'Quills' - film review

'Quills' takes an objective look at one of history's most repulsive characters

The Marquis de Sade was the Eminem of post-Revolutionary France.

He had some talent, but his greatest gift was offending people, and he delighted in it. This adaptation of Doug Wright's play similarly revels in its ability to shock its audience, but, as with Sade himself, there's a lot more going on beneath the surface.


Geoffrey Rush, left, stars as the Marquis de Sade and Kate Winslet is his accomplice in "Quills."

The film is set during the last few years of Sade's life, when he is imprisoned in Charenton Asylum, an unusually progressive institution run by the benevolent Abbe Coulmier (Joaquin Phoenix). The Marquis (Geoffrey Rush) lives a fairly luxurious life in these surroundings, with a large suite stocked with books, artwork and writing materials. Producing his outrageous erotic novels is a form of therapy, a way to express his rage at a world which denies its true, depraved nature.

He does more than just write, however. With the help of a laundress, Madeleine LeClerc (Kate Winslet), Sade actually sneaks his work out of the asylum and gets it published, much to the horror of the nation's moral guardians. Napoleon sends the cruel Dr. Royer-Collard (Michael Caine) to be an "adviser" at Charenton, with the express purpose of stopping Sade. His arrival sets in motion a chain of events that ends in tragedy for virtually everyone involved.

"Quills" is based on a play, so it's only natural that its greatest strengths would be the two elements that are strongest in good theater: writing and acting. As befits the subject matter, Wright's script is often funny and horrifying at the same time, and there are a number of memorable (and disturbing) scenes. There are plenty of liberties taken with historical fact, but they don't detract from the story's core honesty.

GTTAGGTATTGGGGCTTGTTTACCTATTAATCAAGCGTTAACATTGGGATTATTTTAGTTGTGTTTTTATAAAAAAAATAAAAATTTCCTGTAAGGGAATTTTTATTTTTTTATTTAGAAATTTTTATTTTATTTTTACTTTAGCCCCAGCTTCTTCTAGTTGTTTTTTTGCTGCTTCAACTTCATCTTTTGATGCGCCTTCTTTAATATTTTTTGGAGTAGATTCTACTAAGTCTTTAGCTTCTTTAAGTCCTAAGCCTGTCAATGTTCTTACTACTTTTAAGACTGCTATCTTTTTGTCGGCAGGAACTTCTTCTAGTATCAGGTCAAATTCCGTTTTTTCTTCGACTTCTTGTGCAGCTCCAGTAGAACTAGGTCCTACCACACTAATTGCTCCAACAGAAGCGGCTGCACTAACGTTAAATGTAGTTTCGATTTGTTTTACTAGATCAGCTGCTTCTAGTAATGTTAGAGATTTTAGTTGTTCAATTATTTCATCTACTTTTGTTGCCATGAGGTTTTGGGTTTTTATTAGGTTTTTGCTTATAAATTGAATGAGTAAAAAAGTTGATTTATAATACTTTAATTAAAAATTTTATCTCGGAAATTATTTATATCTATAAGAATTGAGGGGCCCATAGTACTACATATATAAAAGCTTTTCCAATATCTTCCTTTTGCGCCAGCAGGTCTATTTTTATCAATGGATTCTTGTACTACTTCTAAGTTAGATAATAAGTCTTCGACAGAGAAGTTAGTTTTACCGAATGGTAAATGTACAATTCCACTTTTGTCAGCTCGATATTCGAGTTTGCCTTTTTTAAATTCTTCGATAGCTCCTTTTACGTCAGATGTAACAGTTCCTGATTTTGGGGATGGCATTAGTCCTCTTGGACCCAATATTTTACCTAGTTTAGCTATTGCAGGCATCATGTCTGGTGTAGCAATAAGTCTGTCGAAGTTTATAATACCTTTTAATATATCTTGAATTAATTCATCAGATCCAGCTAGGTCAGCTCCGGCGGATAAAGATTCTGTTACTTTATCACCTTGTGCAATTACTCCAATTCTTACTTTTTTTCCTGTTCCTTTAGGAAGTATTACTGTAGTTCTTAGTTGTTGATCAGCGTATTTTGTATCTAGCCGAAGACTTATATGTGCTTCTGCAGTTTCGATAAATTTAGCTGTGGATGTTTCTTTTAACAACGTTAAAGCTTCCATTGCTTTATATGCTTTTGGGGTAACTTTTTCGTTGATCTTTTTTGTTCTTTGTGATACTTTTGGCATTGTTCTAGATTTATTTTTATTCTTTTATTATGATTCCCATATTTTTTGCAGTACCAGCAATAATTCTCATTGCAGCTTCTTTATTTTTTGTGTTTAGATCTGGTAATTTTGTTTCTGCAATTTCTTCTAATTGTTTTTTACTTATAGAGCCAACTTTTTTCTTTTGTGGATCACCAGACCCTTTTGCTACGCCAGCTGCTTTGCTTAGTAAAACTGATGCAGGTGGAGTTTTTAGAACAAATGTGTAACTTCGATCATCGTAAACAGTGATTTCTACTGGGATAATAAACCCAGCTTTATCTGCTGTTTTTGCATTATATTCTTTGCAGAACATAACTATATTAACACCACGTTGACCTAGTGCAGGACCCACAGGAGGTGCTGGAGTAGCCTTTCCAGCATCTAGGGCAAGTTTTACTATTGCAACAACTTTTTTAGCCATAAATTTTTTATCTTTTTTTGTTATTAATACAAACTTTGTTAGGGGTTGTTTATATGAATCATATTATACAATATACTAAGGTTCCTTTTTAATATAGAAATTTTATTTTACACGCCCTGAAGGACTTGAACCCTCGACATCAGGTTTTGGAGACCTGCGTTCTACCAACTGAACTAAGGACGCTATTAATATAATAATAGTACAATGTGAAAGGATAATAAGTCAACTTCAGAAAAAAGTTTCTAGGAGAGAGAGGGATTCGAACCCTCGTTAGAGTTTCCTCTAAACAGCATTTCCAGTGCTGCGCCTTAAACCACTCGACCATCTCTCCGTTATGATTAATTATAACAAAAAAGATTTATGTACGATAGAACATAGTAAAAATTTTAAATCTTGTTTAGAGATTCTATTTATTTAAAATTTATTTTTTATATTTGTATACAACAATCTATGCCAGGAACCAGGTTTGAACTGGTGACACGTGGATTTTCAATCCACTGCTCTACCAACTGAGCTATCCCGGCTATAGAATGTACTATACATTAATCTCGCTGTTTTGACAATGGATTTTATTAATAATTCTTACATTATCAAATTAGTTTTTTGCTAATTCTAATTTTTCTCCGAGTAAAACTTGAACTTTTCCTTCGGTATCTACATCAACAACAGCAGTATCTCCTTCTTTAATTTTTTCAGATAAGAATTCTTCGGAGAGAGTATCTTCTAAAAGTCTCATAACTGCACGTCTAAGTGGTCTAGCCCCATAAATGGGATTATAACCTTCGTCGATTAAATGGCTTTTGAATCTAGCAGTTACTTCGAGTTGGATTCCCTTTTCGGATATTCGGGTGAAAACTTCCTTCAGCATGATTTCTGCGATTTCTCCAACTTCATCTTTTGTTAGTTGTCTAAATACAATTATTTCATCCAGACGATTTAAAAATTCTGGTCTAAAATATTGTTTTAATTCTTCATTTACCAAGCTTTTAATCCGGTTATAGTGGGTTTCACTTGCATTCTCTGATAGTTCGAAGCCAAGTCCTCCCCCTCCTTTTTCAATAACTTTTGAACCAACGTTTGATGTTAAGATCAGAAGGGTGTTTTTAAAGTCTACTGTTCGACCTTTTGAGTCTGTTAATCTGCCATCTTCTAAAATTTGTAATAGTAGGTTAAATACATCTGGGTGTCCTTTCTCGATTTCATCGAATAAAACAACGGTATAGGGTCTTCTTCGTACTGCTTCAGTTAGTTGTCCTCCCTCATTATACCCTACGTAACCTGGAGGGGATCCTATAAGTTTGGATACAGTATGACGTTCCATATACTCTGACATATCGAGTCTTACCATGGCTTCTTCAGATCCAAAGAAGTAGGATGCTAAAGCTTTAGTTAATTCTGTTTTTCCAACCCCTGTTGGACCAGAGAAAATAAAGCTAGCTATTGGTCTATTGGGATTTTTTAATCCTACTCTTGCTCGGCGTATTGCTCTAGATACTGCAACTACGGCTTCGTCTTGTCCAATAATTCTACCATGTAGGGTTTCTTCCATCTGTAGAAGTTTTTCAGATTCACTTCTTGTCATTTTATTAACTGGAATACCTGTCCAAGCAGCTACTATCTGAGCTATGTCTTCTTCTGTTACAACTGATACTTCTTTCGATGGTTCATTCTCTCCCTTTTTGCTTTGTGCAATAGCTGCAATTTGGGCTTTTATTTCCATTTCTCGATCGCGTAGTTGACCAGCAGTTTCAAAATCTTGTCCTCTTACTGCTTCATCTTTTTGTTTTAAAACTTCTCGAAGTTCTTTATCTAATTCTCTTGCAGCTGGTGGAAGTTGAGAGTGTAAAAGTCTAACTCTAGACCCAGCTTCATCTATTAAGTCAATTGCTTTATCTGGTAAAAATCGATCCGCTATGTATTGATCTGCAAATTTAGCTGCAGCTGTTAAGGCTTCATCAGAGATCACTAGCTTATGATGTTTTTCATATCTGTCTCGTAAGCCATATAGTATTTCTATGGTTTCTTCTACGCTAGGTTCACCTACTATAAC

ReviewRating: ***(R)�

Wright is clearly conflicted about his main character, which makes the Marquis all the more interesting � he is an artist, madman, tragic hero, monster and genius, all in one. Very few actors could handle such a complicated role � but this is Geoffrey Rush. The man is absolutely fearless, which is exactly what he needs to be if he's going to play someone of such extremes. He is alternately charming and repulsive, refusing to shy away from Sade's less savory personality traits.

Winslet and Phoenix portray likable, if naive, characters who find themselves admiring Sade and falling under his influence, at great personal price. Madeleine relishes the Marquis' perverse writings but never seems to understand the true darkness that inspires them, while Coulmier refuses to give up on his belief in Sade's innate decency, even when faced with evidence to the contrary. The three characters end up in a weird sort of love triangle, and it's fascinating to watch them play off each other.

The only actor who really seems miscast is Caine. There's an earthiness to Caine's persona that never quite fits his character's icy detachment. Given the way he's written, Royer-Collard should be an even scarier figure than Sade, but Caine seems stiff and uncomfortable in the role.

Director Philip Kaufman ("The Right Stuff") does an impressive job of taking "Quills" beyond its stage roots, opening up the action and keeping things moving. The film deals thoughtfully with issues of censorship and hypocrisy, raising more questions than it answers, as any good "message" movie should. Although they clearly fall on the side of free expression, Wright and Kaufman acknowledge that someone like Sade can't simply be dismissed as an innocent victim of political oppression.

"Quills" is riveting right up until the last few minutes when it suddenly and inexplicably falls apart. The ending, which is apparently meant to be powerful and ironic, seems tacked on for the sole purpose of making sure everybody gets the points that were made with much greater finesse earlier. It doesn't ruin the movie, but it is a disappointing way to wrap up what is otherwise a compelling look at one of history's great provocateurs.


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